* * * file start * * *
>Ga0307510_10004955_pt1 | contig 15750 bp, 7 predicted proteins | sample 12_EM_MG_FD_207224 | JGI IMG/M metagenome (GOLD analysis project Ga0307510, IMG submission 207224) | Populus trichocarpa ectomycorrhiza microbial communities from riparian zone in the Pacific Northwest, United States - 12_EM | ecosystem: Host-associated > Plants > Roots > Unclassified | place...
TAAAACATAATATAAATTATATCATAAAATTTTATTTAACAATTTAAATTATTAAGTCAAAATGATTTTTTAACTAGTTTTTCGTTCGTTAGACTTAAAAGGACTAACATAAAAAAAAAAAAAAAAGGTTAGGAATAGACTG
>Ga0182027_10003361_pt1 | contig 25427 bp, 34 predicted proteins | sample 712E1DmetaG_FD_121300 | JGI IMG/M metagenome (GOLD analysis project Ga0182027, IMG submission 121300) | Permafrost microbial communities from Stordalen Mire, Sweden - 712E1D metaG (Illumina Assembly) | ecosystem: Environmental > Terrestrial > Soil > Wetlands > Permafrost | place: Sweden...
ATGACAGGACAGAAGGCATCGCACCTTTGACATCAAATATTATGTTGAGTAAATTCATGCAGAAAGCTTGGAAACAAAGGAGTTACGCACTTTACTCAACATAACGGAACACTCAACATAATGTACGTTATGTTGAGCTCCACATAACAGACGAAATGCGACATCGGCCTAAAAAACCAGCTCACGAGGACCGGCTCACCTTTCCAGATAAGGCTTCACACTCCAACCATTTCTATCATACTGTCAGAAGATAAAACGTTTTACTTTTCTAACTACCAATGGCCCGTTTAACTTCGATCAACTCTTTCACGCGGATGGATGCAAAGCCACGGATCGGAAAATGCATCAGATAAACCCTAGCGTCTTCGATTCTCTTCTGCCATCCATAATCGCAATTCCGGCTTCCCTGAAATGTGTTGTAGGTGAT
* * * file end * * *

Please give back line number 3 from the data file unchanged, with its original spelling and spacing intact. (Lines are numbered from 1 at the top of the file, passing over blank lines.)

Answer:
>Ga0182027_10003361_pt1 | contig 25427 bp, 34 predicted proteins | sample 712E1DmetaG_FD_121300 | JGI IMG/M metagenome (GOLD analysis project Ga0182027, IMG submission 121300) | Permafrost microbial communities from Stordalen Mire, Sweden - 712E1D metaG (Illumina Assembly) | ecosystem: Environmental > Terrestrial > Soil > Wetlands > Permafrost | place: Sweden...